You have received your propaedeutic diploma within one academic year and your academic results are good (indication: 7,3 average). Students who meet the criteria may apply for a place in the Humanities Lab.
Debates about climate change these days reach beyond the exact sciences. Due to the relation between global warming and human activity the debate on climate change has generated moral criticism on capitalist norms and consumer society. This politicization of the climate change debate is less unique than we might think.
Meteorologists agree that natural climate variations and change can occur at all times. Climatologists and geologists have found causal connections between historic volcanic eruptions in Iceland and Indonesia and fluctuation in the average temperature on earth in the late medieval period. Research into historical climate is partly based on research in historic records and this is one of the fields where sciences and humanities complement each other. In this course we will be looking a climate change from a historic perspective.
Question that will be dealt with are How do societies and civilizations respond to climate variations and climate change? To what extent are societies and cultures shaped by climatic circumstances? In this course this complex relationship between culture and climate stands central. The emphasis will be on processes of adaptation, on politicization and on the complementary relationship between science and the humanities in the field of climate studies.
Students will develop a deep understanding of the relationship between culture and climate and in the complexity of the climate change debate and the role that climate and the climate change debate (can) play in the humanities. Student work individually on their own research paper on a subject of their choice, while working together in setting up a website to communicate their research results.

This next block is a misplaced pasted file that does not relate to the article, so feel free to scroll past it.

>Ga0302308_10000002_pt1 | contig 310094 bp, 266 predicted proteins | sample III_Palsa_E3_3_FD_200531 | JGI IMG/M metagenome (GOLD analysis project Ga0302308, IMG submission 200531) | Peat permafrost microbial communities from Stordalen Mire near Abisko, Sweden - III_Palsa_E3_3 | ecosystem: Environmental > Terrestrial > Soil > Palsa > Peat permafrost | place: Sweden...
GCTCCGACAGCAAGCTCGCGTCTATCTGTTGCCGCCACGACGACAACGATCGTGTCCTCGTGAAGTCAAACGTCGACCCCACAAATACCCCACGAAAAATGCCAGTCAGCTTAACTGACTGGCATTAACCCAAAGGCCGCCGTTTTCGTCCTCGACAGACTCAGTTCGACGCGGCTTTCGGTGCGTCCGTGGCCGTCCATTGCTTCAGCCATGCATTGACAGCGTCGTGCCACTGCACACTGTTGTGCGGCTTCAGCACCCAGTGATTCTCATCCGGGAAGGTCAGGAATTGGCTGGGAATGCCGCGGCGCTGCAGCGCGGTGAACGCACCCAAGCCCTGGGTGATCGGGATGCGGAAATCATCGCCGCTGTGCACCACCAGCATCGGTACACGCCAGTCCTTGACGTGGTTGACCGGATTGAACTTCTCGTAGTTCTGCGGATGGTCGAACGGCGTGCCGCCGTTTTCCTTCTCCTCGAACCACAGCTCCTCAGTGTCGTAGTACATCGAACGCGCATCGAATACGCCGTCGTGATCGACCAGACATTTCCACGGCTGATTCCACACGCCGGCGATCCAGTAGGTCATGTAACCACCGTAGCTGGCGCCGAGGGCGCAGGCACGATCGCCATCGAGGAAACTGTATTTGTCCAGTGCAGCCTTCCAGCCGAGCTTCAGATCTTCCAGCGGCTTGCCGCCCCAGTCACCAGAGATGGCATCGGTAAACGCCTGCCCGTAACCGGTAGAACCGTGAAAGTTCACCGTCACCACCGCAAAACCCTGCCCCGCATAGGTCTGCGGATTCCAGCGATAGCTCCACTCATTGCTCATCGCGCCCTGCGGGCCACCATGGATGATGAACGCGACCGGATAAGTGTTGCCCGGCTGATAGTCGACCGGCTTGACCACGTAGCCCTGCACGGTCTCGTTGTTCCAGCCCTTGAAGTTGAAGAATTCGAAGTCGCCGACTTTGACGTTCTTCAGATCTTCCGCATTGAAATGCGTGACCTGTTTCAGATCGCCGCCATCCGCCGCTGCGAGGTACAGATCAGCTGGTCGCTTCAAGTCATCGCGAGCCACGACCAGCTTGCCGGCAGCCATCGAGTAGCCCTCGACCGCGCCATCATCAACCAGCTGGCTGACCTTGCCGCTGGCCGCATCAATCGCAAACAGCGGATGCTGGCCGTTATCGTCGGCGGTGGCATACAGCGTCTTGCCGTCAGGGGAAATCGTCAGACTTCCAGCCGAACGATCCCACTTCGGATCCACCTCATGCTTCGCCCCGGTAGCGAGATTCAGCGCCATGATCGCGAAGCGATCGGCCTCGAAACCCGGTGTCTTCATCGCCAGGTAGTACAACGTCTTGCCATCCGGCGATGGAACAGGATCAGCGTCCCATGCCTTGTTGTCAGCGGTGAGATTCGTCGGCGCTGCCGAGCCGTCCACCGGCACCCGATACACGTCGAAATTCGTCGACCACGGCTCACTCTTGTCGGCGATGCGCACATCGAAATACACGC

Courses of the Humanities Lab are scheduled on Friday afternoon from 13.00 to 17.00. For the exact timetable, please visit the following website
Mode of instruction
Amount of lectures: 26 hours
Literature: 40 hours (time to study the compulsory literature. Guideline: 7 pages per hour depending on the material to be studied)
Assignments: 74 hours (necessary hours to write a paper, including research and reading secondary literature)
Abstract, oral presentation
The final mark for the course is established by (i) determination of the weighted average combined with (ii) additional requirements that all tests are sufficient.
If the final grade is insufficient (lower than a 6), there is the possibility of retaking the final essay. Contact the course lecturer for more information.
Yes, Blackboard is used for communication.
Mike Hulme, Why we disagree about climate change. Understanding controversy, inaction and opportunity (Cambridge 2009)
For each session a specific chapter of the book and an extra article will be assigned.
Students of the Humanities Lab will be registered via uSis by the administration of the Humanities Lab
Mw. Dr. A.F. Schrikker
If all participants of this course are Dutch native speakers, this course will be taught in Dutch.